The fact that God has linked every human heart to His presence at the center and summit of all created things gives the cosmos not only its most fundamental arrangement but also its most essential energies, movements, and purposes. This structural overlap between human hearts and God’s presence does not allow for a static cosmos. Dante references an ancient classical and Christian tradition when saying it is “love that moves the sun and other stars” (The Divine Comedy, “Paradiso,” XXXIII.145). This cosmic movement takes place independently of us, but it is nonetheless mysteriously perfected or made wholly manifest when human hearts recognize it and participate with it, calling it forth with encores of thanks and praise. Plutarch writes in De Tranquillitate Animi:

The universe is a most holy temple and . . . into it man is introduced through birth as a spectator, not of hand-made or immovable images, but of those sensible representations of knowable things that the divine mind, says Plato, has revealed, . . . the beginnings of life and motion, sun and moon and stars, rivers which ever discharge fresh water, and earth which sends forth nourishment for plants and animals. Since life is a most perfect initiation into these things and a ritual celebration of them.

This image is clearly echoed in multiple places by C.S. Lewis. To give one example (Studies in Medieval and Renaissance Literature):

The motions of the universe are to be conceived not as those of a machine or even an army, but rather as a dance, a festival, a symphony, a ritual, a carnival, or all these in one. They are the unimpeded movement of the most perfect impulse towards the most perfect object.

Seeing the world in this way parallels and depends upon seeing each other in this way. In fact, some of the best images regarding what is truly at work in our noetic contemplation of the world is best described by C.S. Lewis when he is talking about how we gaze upon one another within “heaven itself where the very multitude of the blessed (which no man can number) increases the fruition which each of us has of God.” Specifically, Lewis claims that we cannot see God fully without each other:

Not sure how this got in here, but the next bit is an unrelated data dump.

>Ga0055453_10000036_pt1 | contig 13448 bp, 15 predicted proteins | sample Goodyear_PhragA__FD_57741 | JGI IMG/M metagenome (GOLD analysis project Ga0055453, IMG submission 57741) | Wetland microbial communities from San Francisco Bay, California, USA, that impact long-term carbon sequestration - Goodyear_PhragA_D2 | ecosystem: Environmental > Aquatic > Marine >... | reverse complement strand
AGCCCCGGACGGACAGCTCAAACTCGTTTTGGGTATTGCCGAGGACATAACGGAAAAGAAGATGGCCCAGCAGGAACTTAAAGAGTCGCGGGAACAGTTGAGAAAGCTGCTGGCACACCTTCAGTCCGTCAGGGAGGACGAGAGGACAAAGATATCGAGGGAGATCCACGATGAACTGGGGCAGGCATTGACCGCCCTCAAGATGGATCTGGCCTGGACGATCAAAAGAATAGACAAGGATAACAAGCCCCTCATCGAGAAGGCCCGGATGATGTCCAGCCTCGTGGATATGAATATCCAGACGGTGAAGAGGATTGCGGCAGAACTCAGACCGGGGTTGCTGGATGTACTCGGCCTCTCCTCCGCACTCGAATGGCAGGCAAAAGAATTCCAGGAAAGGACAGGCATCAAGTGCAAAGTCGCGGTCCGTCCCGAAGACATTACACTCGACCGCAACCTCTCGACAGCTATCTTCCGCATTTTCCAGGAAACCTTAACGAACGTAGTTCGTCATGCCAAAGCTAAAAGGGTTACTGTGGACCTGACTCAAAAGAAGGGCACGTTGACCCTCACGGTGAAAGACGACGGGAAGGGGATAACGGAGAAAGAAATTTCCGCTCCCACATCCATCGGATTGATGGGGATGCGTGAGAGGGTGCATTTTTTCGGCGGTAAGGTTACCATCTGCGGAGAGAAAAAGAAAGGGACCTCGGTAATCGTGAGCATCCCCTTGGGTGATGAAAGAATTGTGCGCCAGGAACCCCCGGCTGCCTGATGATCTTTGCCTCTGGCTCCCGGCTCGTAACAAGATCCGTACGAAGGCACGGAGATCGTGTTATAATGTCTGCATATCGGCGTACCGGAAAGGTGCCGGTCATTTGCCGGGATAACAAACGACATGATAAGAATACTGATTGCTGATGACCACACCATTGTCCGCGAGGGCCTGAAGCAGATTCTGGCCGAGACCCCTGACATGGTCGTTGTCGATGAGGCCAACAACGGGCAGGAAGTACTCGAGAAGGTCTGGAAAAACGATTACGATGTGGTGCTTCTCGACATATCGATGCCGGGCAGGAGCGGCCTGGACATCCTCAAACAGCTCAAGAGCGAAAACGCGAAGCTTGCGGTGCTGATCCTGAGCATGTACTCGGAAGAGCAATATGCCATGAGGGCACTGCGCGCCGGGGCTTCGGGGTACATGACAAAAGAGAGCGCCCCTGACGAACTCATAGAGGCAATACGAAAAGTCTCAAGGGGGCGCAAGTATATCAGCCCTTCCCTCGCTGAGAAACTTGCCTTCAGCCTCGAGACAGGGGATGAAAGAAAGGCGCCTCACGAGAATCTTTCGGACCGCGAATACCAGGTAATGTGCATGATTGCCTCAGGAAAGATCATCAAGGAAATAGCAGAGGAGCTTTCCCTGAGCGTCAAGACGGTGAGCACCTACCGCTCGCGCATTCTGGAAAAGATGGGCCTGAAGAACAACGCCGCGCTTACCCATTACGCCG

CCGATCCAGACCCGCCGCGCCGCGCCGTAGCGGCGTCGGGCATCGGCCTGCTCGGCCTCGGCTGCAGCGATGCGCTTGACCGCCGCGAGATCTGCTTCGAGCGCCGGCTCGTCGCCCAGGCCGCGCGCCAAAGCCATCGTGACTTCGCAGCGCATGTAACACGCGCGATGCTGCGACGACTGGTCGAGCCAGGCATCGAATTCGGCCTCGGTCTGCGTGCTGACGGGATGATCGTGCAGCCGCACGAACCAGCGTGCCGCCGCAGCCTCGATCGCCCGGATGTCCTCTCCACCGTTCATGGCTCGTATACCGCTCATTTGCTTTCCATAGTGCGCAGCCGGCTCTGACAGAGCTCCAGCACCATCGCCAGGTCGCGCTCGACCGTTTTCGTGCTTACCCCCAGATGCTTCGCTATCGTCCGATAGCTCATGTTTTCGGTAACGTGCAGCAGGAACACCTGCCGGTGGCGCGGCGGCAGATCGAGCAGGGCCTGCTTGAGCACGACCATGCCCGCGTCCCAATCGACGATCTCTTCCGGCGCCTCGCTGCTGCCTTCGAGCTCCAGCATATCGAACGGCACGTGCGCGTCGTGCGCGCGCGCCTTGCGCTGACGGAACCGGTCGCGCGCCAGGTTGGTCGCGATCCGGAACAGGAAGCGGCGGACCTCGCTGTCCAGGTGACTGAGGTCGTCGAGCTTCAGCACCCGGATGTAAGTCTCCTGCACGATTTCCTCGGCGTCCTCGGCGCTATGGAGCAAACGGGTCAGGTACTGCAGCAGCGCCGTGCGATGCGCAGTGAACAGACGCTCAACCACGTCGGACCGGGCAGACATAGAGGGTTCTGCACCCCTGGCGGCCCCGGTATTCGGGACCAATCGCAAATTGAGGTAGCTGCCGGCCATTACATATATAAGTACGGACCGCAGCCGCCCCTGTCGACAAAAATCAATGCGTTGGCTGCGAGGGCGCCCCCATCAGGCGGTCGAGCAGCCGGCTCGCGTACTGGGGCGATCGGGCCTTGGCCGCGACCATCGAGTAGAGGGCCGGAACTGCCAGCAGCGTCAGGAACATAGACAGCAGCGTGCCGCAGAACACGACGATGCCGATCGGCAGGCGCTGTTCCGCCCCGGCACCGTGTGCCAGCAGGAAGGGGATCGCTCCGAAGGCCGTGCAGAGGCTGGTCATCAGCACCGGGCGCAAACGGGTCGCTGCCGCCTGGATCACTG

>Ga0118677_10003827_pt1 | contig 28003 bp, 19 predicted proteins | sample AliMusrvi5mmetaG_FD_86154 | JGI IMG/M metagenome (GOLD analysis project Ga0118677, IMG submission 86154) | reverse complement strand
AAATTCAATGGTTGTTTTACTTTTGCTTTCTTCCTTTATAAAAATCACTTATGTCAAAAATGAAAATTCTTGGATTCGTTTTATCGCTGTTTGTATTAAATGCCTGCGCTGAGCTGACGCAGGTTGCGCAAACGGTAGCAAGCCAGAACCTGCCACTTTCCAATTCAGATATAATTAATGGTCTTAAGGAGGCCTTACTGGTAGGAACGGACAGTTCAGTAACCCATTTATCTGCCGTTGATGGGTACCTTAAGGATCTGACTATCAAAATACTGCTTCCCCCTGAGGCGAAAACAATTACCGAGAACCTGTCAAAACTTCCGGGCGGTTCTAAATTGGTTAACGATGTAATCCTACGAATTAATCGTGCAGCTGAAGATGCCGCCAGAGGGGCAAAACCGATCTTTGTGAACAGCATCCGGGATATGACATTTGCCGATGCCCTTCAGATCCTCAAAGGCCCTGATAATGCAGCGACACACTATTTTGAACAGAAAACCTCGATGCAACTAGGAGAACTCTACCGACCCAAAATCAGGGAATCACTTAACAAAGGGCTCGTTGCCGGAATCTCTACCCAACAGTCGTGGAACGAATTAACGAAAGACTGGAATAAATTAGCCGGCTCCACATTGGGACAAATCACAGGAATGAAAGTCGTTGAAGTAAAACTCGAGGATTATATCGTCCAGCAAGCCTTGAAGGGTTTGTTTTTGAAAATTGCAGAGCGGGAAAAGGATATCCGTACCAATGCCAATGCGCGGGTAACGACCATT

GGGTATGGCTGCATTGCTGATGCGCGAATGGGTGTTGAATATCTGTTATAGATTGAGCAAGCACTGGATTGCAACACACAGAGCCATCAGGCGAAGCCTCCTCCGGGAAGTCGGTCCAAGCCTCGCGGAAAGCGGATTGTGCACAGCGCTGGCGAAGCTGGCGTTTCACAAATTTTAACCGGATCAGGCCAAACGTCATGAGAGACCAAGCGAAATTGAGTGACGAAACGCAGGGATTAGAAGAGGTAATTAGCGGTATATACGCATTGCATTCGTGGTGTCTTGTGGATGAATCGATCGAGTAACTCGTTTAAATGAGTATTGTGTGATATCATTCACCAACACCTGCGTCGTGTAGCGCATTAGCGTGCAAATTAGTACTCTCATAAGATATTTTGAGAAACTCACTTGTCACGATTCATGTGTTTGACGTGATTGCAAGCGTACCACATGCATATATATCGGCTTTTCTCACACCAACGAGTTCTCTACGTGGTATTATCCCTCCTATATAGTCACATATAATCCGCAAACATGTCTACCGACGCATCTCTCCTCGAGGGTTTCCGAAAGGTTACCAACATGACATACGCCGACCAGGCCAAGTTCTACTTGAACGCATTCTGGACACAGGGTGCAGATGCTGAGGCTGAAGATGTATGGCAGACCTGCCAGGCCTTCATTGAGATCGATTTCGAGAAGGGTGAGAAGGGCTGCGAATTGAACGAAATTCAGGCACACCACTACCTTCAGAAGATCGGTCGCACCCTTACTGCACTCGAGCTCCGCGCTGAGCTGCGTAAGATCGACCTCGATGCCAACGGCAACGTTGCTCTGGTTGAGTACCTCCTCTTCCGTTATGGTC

For every soul, seeing Him in her own way, doubtless communicates that unique vision to all the rest. That, says an old author, is why the Seraphim in Isaiah’s vision are crying ‘Holy, Holy, Holy’ to one another (Isaiah 6:3). The more we thus share the Heavenly Bread between us, the more we shall have. (The Four Loves)

Being embodied creatures, it is a simple parallel claim to extend this image to all the details of our places. Our entire vision of the world around us reveals God to us, and we cannot fully see God without also seeing His creation. As Alexander Schmemann puts it in For the Life of the World, the “proper function” of all matter (such as “true, full, adequate water”) is to be a “means of communion with and knowledge of God.”

As Paul declares, our body is a temple. It is a small step from there to recognize Eden as life with God in every place where our hearts align with God’s throne. Around every human there is a place shaped like the ancient cosmos—with a living earth beneath us and with a tent-like firmament overhead filled with the slow movements of living lights. This cosmic home is not in tension with globalism or space travel. We humans will always find that this basic shape follows us wherever we go. In order to recognize the fundamental nature of ourselves and our world, our call will always be to return to this shape—to our bodies, to our hearts, and to our places in the middle of a temple-garden.

Place is only made possible in its fullest sense (as a metaphysical and anthropological category) by human noetic knowledge. “The order of nature proposes a human order in harmony with it,” is how Wendell Berry states this in “Poetry and Place.” To truly dwell in a place involves the integration of our nous and cosmos before every shrub such that they each cast a divine light. Such insights are standard parts of all ancient wisdom. Clark gives several examples in Ancient Mediterranean Philosophy. He cites the pagan Parmenides saying that “we are in the center of the world always, moment after moment.” In the Abrahamic tradition, Clark refers to a Talmudic saying with this question and answer: “Why is God called ‘the Place’ (hamaqom)? Because the universe is located in Him, not He in the universe.”

Wendell Berry’s essay “The Presence of Nature in the Natural World: A Long Conversation” makes the case that “Pope is the last of the English poets to be mindful of Nature as a mother, maker, teacher, giver of patterns and standards, and judge.” This separation from the presence of Nature has left us tragically incapable of seeing the fullness of our places: